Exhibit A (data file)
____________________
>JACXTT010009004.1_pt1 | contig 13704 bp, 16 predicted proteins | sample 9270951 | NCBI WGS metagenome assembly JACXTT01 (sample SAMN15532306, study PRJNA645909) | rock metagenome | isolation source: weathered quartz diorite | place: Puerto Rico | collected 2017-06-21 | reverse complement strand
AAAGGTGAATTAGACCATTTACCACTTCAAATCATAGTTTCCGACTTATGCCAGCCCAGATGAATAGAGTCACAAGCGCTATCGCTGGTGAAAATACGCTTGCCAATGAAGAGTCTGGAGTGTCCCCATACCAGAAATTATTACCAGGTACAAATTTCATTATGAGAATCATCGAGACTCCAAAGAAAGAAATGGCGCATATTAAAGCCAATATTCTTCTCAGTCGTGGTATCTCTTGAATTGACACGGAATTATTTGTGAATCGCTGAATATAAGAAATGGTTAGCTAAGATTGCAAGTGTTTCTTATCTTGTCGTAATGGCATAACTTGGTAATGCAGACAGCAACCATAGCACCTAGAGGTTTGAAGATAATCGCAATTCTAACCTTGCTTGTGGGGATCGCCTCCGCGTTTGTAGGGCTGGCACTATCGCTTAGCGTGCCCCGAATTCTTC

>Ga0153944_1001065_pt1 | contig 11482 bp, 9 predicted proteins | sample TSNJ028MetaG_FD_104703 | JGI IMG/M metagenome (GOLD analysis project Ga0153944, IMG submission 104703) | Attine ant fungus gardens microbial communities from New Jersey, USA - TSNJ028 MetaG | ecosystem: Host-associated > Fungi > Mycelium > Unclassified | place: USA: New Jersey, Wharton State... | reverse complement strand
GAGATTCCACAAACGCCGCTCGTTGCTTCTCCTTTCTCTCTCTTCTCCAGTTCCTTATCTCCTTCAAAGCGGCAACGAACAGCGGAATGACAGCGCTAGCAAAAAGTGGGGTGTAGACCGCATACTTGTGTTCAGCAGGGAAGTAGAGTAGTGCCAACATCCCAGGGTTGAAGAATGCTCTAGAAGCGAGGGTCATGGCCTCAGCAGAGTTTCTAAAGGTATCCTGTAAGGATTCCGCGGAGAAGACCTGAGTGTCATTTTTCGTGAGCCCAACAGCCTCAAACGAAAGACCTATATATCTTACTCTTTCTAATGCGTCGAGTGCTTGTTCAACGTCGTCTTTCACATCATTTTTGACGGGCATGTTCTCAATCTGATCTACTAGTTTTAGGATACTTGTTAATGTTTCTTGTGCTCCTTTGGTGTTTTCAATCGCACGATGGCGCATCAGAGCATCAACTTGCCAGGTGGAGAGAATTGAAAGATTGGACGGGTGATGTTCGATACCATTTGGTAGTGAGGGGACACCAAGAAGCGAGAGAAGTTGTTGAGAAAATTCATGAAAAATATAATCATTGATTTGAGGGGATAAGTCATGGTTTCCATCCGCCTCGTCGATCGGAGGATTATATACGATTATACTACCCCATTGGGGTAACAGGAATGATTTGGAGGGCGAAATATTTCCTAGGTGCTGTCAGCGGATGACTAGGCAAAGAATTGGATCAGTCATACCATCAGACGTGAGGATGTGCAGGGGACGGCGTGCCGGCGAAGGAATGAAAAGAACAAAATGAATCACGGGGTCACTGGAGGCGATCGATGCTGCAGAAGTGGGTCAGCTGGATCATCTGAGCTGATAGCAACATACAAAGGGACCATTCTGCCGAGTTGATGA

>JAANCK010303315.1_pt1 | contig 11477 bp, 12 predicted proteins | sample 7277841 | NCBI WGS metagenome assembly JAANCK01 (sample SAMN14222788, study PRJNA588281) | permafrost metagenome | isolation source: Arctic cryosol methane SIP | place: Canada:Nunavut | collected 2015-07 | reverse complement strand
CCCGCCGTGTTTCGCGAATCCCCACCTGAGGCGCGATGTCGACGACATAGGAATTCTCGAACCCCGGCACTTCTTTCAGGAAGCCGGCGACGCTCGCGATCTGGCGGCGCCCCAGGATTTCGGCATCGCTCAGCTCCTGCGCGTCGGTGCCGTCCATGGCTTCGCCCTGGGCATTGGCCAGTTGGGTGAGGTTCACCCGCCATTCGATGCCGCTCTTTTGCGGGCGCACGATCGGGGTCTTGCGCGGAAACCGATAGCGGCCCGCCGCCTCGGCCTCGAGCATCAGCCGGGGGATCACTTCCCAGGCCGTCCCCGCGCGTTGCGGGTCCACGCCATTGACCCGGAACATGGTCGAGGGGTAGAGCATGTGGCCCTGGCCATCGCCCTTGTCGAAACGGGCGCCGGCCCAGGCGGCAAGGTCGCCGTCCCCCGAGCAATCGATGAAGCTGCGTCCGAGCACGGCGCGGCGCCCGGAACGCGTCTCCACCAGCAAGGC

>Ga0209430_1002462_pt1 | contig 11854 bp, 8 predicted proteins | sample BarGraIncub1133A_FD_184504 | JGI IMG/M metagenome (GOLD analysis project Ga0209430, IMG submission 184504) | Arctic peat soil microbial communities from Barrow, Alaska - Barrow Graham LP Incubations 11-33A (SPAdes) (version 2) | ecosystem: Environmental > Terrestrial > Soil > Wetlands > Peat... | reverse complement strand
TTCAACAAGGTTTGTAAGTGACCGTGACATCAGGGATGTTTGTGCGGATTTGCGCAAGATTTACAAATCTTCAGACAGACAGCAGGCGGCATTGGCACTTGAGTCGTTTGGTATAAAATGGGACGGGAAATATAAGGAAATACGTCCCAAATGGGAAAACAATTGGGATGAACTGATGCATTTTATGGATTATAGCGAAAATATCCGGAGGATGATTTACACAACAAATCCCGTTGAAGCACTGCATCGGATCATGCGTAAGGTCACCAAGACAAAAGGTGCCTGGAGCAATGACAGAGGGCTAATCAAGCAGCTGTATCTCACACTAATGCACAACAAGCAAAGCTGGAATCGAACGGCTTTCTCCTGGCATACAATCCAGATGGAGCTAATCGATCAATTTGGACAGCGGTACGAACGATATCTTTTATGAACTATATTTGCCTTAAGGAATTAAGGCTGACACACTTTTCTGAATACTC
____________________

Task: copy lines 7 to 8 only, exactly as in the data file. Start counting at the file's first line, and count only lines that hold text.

>Ga0209430_1002462_pt1 | contig 11854 bp, 8 predicted proteins | sample BarGraIncub1133A_FD_184504 | JGI IMG/M metagenome (GOLD analysis project Ga0209430, IMG submission 184504) | Arctic peat soil microbial communities from Barrow, Alaska - Barrow Graham LP Incubations 11-33A (SPAdes) (version 2) | ecosystem: Environmental > Terrestrial > Soil > Wetlands > Peat... | reverse complement strand
TTCAACAAGGTTTGTAAGTGACCGTGACATCAGGGATGTTTGTGCGGATTTGCGCAAGATTTACAAATCTTCAGACAGACAGCAGGCGGCATTGGCACTTGAGTCGTTTGGTATAAAATGGGACGGGAAATATAAGGAAATACGTCCCAAATGGGAAAACAATTGGGATGAACTGATGCATTTTATGGATTATAGCGAAAATATCCGGAGGATGATTTACACAACAAATCCCGTTGAAGCACTGCATCGGATCATGCGTAAGGTCACCAAGACAAAAGGTGCCTGGAGCAATGACAGAGGGCTAATCAAGCAGCTGTATCTCACACTAATGCACAACAAGCAAAGCTGGAATCGAACGGCTTTCTCCTGGCATACAATCCAGATGGAGCTAATCGATCAATTTGGACAGCGGTACGAACGATATCTTTTATGAACTATATTTGCCTTAAGGAATTAAGGCTGACACACTTTTCTGAATACTC